Definition of "Amenity value"

Kim Lan  Rosewall real estate agent
Kim Lan Rosewall, Real Estate Agent Money Realty Llc

The term amenity value refers to the worth or pleasant feeling added by using or seeing something. The amenity value definition would be the value that an individual amenity adds to the property. But what is amenity value, and what is it used for?

What does Amenity Value Mean?

An amenity value is a type of evaluation generally used to determine whether the amenity cost is worth the benefit it can bring. The term amenity value is used in two different ways by assessors. Either when natural resources are considered amenities or when investments are added to increase the property’s value. We’ll take each situation individually and explain them both in a moment but first, how does amenity value work for properties.

When we have a single-family home, every potential buyer will take a look at the list of amenities that the property has access to. These amenities can be public or private, and how the valuation of these amenities is done differs.

What is Amenity Value in Real Estate?

The most common use of amenity value is to determine the value of natural resources as they are, compared to their value if they are harvested. The amenity value added to residential developments by a virgin forest located nearby determines if the revenue is higher than the harvested timber’s value. When considering this, the valuation must take into account the fact that the forest’s value can decrease if it is harvested.

In this scenario, the forest has amenity value, meaning that it adds appeal for buyers or lenders. This appeal can impact the property’s market value. To determine a forest’s amenity value for a property, the assessor compares the value of that particular property to real estate comparables that do not have a forest nearby.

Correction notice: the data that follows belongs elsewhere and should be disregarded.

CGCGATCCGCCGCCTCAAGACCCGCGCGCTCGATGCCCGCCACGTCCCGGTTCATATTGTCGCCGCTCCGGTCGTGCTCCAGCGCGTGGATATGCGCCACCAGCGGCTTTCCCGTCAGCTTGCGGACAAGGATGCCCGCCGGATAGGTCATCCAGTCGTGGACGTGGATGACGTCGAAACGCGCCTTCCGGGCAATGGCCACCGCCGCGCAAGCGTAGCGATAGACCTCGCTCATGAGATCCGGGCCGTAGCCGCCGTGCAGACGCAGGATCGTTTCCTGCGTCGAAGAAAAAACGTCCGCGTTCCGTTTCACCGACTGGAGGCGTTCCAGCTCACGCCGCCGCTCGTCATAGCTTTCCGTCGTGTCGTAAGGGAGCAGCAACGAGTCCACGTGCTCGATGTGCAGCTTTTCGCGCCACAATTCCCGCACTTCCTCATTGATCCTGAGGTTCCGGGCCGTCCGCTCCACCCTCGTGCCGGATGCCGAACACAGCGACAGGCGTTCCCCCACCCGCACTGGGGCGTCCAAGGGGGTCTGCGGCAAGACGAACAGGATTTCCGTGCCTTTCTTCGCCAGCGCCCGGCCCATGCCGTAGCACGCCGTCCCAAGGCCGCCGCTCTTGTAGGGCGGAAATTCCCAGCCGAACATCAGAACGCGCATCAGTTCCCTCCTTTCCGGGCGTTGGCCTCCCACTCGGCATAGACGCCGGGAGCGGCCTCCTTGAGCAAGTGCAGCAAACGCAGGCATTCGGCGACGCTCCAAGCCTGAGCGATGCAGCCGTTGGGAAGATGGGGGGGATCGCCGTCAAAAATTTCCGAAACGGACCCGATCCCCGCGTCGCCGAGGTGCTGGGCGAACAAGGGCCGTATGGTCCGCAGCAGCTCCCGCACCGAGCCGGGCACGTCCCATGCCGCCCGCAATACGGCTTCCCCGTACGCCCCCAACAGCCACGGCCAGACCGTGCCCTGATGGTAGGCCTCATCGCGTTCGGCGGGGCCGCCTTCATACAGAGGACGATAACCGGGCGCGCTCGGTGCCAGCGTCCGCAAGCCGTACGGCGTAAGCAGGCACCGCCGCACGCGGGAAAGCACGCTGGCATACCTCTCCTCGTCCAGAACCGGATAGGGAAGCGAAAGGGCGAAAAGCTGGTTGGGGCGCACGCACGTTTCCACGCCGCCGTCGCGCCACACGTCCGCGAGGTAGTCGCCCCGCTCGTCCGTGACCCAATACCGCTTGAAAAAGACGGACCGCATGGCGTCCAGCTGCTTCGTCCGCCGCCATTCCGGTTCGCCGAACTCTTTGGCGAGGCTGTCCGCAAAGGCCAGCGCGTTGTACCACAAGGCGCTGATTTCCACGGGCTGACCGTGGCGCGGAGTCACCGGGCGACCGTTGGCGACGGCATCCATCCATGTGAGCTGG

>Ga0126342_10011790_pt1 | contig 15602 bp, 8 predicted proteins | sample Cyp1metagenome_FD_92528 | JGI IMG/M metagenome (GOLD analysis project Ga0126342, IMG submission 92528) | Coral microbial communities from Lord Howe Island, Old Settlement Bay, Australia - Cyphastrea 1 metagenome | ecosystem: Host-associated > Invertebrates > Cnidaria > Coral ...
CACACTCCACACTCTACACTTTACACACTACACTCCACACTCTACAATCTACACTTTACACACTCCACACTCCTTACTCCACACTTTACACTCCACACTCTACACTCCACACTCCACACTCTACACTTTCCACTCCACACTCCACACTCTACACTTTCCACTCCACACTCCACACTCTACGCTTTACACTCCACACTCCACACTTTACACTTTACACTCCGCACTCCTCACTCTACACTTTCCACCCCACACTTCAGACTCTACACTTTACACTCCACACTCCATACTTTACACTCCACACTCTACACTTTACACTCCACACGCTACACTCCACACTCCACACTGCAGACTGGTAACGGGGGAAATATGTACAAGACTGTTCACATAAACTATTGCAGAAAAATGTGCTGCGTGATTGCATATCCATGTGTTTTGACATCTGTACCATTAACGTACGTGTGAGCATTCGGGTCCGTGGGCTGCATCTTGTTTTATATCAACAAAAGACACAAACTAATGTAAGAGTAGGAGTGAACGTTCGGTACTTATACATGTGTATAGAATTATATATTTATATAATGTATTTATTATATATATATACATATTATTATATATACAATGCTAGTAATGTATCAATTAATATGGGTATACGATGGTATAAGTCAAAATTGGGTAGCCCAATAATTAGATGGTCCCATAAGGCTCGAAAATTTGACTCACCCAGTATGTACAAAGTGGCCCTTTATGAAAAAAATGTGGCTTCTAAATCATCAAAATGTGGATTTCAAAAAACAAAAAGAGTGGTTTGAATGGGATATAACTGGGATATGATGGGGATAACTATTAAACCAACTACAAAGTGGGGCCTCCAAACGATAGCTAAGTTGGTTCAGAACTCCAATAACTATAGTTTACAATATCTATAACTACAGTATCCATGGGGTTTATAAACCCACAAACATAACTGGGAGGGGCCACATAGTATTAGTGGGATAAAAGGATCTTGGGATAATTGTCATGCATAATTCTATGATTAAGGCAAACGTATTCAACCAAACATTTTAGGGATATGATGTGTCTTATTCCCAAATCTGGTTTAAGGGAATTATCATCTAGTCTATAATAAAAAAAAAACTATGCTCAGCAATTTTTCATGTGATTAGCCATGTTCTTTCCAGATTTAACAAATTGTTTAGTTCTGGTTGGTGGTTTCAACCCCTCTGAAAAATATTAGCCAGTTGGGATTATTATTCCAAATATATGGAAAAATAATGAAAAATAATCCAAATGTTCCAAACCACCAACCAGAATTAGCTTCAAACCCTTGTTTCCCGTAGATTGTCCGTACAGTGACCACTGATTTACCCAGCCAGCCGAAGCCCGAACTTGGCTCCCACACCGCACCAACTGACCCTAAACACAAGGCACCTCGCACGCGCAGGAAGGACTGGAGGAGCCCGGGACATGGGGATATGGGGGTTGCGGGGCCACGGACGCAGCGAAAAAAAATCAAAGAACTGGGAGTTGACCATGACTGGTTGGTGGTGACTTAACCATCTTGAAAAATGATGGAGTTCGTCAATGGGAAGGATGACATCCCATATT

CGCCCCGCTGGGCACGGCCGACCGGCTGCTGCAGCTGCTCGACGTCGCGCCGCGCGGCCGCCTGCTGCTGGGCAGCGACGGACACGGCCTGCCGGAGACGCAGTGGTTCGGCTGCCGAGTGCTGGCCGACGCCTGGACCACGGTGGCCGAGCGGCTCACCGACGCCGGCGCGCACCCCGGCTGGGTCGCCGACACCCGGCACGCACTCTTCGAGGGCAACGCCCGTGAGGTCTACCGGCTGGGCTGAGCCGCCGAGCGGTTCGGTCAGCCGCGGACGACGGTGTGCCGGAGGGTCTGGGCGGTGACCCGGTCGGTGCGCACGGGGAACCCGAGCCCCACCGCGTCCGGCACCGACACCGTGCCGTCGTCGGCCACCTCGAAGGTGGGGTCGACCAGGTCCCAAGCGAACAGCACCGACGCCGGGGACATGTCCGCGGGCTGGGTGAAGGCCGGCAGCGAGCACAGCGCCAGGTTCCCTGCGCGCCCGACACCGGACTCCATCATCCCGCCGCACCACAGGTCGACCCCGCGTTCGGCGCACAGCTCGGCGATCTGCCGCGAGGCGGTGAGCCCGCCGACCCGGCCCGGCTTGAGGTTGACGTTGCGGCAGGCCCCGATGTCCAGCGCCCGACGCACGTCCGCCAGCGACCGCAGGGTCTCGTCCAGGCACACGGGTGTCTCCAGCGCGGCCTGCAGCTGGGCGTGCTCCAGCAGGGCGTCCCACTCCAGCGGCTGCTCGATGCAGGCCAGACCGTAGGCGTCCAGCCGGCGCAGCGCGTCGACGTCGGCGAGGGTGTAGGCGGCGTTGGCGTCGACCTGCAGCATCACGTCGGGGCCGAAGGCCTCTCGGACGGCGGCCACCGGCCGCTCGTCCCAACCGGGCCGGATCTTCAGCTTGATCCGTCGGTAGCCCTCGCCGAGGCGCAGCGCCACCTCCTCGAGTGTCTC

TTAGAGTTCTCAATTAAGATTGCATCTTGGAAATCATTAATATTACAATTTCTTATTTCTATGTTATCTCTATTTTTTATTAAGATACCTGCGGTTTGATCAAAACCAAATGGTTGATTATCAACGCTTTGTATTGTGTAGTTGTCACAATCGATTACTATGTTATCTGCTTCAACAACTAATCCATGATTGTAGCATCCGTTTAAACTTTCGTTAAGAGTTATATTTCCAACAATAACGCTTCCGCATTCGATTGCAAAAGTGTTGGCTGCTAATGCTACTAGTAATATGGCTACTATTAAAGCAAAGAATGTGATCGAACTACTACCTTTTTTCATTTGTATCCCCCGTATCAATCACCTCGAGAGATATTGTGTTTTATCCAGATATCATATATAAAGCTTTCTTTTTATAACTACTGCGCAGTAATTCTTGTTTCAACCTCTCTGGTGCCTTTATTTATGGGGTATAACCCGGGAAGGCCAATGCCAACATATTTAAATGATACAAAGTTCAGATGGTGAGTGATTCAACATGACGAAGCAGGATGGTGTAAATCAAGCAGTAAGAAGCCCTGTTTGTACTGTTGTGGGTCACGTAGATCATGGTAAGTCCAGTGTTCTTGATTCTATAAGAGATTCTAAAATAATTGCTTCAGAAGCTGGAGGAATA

Amenity value in real estate is also applied to rentable, built, or differentiable amenities. Adding amenities to a property for the added value that they bring isn’t always simple. The more, the merrier concept can not be applied here because there is such a thing as too many amenities. Being somewhere in the middle, not too few, but not too many, should be considered reasonably safe for investment purposes. The real estate investor or seller should also look into preferred amenities for the property and its potential buyers. 

For example, in an office building, amenities such as recreation rooms or rooftop lounges would positively impact the unit’s fee, but a pool might be useless. For residential properties, a theater room or pool would be a plus, while an escalator is useless. Public amenities for residential properties like a playground, school, or a forest also impact the HOA fees.

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